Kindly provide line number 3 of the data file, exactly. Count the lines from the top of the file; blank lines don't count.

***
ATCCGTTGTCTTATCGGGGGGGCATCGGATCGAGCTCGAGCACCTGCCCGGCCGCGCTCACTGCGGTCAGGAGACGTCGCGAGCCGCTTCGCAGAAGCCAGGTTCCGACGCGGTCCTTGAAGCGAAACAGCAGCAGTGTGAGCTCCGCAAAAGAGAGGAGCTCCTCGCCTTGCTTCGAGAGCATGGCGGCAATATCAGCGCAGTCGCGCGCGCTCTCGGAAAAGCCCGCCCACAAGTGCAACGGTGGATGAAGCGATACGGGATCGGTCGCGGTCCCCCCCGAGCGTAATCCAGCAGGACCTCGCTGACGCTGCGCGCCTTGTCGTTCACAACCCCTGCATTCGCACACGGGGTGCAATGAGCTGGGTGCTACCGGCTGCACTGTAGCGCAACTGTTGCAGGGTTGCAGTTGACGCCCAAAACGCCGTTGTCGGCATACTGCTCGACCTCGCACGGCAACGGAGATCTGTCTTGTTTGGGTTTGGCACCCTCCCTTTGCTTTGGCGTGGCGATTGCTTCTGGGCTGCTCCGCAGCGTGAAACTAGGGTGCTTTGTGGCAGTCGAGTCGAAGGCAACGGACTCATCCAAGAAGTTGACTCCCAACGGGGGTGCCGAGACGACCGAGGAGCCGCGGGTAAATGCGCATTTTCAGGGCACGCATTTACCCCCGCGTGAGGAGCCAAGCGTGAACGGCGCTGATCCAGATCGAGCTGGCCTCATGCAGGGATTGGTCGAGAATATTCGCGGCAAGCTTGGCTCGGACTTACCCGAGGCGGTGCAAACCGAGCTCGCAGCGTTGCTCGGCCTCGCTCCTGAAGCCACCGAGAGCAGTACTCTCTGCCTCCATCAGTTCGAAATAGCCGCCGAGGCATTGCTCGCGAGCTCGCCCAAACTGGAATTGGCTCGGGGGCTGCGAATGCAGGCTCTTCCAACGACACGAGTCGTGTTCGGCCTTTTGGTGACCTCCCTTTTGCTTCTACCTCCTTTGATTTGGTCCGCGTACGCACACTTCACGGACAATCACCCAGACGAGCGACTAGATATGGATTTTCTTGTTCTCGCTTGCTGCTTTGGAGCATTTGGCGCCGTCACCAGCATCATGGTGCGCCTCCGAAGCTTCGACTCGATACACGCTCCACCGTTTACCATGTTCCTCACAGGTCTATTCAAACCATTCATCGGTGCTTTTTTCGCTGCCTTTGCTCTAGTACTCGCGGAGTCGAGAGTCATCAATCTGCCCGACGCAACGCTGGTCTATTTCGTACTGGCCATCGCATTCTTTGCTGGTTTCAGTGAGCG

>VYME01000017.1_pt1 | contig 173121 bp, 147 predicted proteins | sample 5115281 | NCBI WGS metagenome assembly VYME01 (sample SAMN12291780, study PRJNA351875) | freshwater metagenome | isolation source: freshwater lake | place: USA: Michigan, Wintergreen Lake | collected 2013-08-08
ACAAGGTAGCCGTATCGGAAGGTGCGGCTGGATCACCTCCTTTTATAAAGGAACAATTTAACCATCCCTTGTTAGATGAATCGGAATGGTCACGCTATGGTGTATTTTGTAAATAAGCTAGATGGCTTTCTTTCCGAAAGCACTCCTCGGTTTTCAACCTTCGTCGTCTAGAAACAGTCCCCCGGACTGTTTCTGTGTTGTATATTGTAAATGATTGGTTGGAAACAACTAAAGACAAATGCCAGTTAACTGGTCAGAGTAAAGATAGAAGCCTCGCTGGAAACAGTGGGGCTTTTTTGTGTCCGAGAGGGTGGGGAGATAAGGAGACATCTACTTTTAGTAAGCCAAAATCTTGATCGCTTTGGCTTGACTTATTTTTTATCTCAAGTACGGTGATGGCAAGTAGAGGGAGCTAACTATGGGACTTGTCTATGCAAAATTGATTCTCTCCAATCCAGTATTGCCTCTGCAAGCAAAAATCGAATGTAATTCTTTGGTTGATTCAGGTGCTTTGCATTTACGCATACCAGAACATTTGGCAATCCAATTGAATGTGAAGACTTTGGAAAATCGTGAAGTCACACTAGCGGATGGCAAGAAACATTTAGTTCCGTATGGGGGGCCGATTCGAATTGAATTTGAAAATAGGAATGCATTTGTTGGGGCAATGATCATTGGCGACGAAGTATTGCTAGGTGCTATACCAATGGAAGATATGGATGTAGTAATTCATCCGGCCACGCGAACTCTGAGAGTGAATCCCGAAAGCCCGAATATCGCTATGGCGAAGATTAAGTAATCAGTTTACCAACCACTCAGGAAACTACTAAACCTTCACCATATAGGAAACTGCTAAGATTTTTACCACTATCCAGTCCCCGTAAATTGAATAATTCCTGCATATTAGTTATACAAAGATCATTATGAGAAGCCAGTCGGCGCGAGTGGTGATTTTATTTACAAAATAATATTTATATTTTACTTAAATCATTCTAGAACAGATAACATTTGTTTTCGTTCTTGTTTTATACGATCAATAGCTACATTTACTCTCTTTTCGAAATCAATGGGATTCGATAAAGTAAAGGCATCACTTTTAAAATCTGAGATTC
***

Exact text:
ACAAGGTAGCCGTATCGGAAGGTGCGGCTGGATCACCTCCTTTTATAAAGGAACAATTTAACCATCCCTTGTTAGATGAATCGGAATGGTCACGCTATGGTGTATTTTGTAAATAAGCTAGATGGCTTTCTTTCCGAAAGCACTCCTCGGTTTTCAACCTTCGTCGTCTAGAAACAGTCCCCCGGACTGTTTCTGTGTTGTATATTGTAAATGATTGGTTGGAAACAACTAAAGACAAATGCCAGTTAACTGGTCAGAGTAAAGATAGAAGCCTCGCTGGAAACAGTGGGGCTTTTTTGTGTCCGAGAGGGTGGGGAGATAAGGAGACATCTACTTTTAGTAAGCCAAAATCTTGATCGCTTTGGCTTGACTTATTTTTTATCTCAAGTACGGTGATGGCAAGTAGAGGGAGCTAACTATGGGACTTGTCTATGCAAAATTGATTCTCTCCAATCCAGTATTGCCTCTGCAAGCAAAAATCGAATGTAATTCTTTGGTTGATTCAGGTGCTTTGCATTTACGCATACCAGAACATTTGGCAATCCAATTGAATGTGAAGACTTTGGAAAATCGTGAAGTCACACTAGCGGATGGCAAGAAACATTTAGTTCCGTATGGGGGGCCGATTCGAATTGAATTTGAAAATAGGAATGCATTTGTTGGGGCAATGATCATTGGCGACGAAGTATTGCTAGGTGCTATACCAATGGAAGATATGGATGTAGTAATTCATCCGGCCACGCGAACTCTGAGAGTGAATCCCGAAAGCCCGAATATCGCTATGGCGAAGATTAAGTAATCAGTTTACCAACCACTCAGGAAACTACTAAACCTTCACCATATAGGAAACTGCTAAGATTTTTACCACTATCCAGTCCCCGTAAATTGAATAATTCCTGCATATTAGTTATACAAAGATCATTATGAGAAGCCAGTCGGCGCGAGTGGTGATTTTATTTACAAAATAATATTTATATTTTACTTAAATCATTCTAGAACAGATAACATTTGTTTTCGTTCTTGTTTTATACGATCAATAGCTACATTTACTCTCTTTTCGAAATCAATGGGATTCGATAAAGTAAAGGCATCACTTTTAAAATCTGAGATTC